SimCity Offline Mode Coming Soon
Let’s just say in the universe of things that were inevitable, SimCity Offline Mode would be squarely planted in the center with a $8.99 gift shop DLC on it. That’s right, the proverbial black eye in a continual series of black eyes for EA is actually getting nixed. SimCity will be able to be played completely offline in single-player mode. Patrick Buechner of the Maxis Emeryville studio posted a statement about the upcoming changes. In short, it’s not out yet, it’ll be free (duh), and they’re actually making sure the mode works by having special community members do beta on the changes.
Good. It’s about 4 months late, though. The overall response seems to be “Fine. Now don’t do this again” with a simmering resentment lacquered in a thin veneer of appreciation. And fans have a right to feel burned. SimCity “launched” back in March, and I use that term loosely, and a profoundly broken authentication system for its always-online component prevented players from even starting the game. You know, the game they paid full price for and claims to be multiplayer, which EA used to justify the online requirement. Except that SimCity 2013 isn’t really a multiplayer game. It was a paper-thin attempt to get the Holy Grail of DRM: always-online. After Assassin’s Creed: Brotherhood, Diablo III, and the Xbox One unveiling, there isn’t a single instance of always-on DRM actually improving a game, or even working when it came out. In terms of SimCity, it stopped players from even enjoying it, causing a permanent backlash against always-online, and even causing Amazon to temporarily remove digital sales of the game from its website until the issue was fixed.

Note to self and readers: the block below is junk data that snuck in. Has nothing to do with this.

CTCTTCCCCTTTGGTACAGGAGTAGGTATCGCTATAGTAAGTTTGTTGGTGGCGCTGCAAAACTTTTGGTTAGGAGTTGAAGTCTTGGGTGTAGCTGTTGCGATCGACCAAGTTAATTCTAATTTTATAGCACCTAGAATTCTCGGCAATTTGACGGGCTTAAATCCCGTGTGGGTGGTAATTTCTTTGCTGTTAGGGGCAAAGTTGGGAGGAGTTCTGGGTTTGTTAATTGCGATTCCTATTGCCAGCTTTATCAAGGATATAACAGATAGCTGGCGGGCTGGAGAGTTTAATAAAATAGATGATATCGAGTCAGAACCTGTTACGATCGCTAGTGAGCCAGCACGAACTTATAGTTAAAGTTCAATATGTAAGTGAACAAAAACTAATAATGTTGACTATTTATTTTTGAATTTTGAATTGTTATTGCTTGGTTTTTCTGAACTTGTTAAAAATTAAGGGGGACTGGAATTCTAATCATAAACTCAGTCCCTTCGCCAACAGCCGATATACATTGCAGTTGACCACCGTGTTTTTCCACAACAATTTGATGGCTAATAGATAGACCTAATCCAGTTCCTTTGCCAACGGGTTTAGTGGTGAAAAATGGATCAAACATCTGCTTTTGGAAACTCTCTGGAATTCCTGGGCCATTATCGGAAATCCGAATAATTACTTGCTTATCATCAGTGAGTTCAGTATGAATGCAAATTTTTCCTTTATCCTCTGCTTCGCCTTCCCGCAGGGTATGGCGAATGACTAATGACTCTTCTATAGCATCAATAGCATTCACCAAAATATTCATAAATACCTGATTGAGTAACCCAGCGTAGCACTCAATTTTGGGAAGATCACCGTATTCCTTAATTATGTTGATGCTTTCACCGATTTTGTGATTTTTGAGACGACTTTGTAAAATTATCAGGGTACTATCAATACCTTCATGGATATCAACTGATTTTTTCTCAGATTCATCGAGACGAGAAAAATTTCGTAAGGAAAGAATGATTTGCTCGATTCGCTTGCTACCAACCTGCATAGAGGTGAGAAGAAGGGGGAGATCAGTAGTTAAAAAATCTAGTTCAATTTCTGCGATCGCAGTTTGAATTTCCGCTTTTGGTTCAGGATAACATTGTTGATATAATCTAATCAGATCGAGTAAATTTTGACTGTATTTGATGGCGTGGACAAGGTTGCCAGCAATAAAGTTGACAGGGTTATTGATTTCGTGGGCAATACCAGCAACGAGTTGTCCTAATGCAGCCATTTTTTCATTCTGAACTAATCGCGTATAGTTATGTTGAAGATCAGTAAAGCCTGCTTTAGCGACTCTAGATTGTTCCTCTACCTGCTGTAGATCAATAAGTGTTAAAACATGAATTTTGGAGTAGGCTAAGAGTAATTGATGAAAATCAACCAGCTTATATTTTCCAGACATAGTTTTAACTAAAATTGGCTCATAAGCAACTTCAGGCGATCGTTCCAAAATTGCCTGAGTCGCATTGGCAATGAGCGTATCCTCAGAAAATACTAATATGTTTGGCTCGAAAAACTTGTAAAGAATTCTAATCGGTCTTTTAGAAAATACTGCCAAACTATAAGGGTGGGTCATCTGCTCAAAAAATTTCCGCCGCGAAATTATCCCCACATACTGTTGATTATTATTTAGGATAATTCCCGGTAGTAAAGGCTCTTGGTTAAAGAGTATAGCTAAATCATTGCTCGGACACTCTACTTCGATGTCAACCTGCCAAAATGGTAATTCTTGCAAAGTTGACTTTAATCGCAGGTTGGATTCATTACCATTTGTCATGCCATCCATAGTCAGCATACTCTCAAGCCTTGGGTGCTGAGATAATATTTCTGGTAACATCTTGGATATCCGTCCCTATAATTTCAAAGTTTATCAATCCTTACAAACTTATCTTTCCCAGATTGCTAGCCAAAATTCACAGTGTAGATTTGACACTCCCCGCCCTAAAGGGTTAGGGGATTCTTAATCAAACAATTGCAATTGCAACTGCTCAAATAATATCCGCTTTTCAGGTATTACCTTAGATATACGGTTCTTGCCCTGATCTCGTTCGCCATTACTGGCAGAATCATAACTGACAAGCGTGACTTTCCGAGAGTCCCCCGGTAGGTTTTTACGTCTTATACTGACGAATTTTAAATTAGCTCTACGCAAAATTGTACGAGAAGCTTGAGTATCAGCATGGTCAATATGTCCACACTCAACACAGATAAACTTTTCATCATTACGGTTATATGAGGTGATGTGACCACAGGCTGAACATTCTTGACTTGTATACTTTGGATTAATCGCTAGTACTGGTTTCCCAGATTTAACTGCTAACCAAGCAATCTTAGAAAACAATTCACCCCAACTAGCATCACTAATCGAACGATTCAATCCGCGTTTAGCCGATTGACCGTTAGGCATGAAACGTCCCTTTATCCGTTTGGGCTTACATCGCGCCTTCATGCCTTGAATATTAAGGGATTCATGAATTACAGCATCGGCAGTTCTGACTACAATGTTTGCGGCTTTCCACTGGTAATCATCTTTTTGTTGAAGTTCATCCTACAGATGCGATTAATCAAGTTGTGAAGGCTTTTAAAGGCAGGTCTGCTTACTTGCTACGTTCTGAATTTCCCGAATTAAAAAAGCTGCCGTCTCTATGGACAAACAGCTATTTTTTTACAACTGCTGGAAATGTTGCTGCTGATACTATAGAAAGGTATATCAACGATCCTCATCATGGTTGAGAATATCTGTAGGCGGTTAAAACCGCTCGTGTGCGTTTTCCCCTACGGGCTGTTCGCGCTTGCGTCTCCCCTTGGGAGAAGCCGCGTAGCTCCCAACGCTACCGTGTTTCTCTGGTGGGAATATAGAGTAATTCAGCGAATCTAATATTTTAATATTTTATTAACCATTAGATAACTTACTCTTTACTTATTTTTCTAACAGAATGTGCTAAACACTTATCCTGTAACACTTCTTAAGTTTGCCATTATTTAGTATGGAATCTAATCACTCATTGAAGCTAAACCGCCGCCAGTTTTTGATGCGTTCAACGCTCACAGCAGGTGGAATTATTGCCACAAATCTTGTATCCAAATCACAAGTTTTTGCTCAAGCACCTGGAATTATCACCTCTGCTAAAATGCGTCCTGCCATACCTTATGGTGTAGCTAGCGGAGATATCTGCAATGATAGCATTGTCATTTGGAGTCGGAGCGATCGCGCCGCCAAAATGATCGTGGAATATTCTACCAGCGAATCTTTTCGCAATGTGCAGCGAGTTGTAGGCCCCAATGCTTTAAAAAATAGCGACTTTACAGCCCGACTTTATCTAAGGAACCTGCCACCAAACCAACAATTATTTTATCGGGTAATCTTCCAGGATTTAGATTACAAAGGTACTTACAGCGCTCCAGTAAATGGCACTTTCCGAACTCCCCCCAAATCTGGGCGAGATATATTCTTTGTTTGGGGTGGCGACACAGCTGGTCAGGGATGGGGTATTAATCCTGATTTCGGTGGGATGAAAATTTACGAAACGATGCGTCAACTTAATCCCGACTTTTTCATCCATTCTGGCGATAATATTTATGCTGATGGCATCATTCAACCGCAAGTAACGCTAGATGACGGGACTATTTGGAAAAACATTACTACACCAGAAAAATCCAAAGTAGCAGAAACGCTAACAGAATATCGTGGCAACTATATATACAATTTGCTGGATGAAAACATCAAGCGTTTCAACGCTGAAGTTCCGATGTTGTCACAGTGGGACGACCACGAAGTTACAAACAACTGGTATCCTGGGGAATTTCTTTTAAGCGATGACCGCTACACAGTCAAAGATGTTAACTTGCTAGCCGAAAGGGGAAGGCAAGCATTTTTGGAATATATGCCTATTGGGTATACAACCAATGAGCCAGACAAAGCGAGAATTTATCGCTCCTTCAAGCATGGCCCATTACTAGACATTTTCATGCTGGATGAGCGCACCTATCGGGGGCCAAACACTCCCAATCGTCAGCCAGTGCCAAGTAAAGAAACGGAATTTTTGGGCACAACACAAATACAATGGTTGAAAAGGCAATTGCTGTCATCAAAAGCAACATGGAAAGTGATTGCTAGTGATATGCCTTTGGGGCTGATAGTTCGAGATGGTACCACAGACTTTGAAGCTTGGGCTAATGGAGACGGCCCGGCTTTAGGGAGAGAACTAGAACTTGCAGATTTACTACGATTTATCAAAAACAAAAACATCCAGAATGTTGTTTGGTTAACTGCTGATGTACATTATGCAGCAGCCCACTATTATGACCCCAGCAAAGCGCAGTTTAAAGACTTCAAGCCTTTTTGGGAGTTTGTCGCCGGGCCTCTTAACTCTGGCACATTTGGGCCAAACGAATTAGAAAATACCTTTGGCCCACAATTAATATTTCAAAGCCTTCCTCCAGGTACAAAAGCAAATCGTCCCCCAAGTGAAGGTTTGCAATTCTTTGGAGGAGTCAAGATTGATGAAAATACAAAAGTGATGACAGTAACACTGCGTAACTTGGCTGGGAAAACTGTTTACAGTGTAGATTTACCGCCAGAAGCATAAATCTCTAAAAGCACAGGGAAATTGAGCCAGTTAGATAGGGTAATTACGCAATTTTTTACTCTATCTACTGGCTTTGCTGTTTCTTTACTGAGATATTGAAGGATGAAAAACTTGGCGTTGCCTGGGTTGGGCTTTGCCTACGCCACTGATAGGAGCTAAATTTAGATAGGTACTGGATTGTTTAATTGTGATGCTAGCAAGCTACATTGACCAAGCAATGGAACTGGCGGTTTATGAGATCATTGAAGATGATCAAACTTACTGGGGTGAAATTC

The inclusion of the offline mode also means that EA and Maxis (specifically Lucy Bradshaw) flatout lied to gamers about the necessity for the online components, claiming it was essential to running the game’s engine. Apparently, this is the exact opposite of the case, which Rock, Paper, Shotgun was quick to point out.
Let’s end on a good note. One of the best things about the Offline Mode becoming a reality is that community mods will be easier to distribute and implement, thereby thwarting the ridiculous nickle-and-dime micro DLC such as Amusement Parks, Airships and the Attraction Set. Crap. It seems I can’t end on a high note without pointing out a cynical, anti-consumer policy EA seems to thrive on. There’s just so many it’s hard not to. All joking aside, maybe this embarassment and the ongoing issues with Battlefield 4, a game I refuse to play until it is functional, have taught EA a very valuable and expensive lesson: build it right and they will come.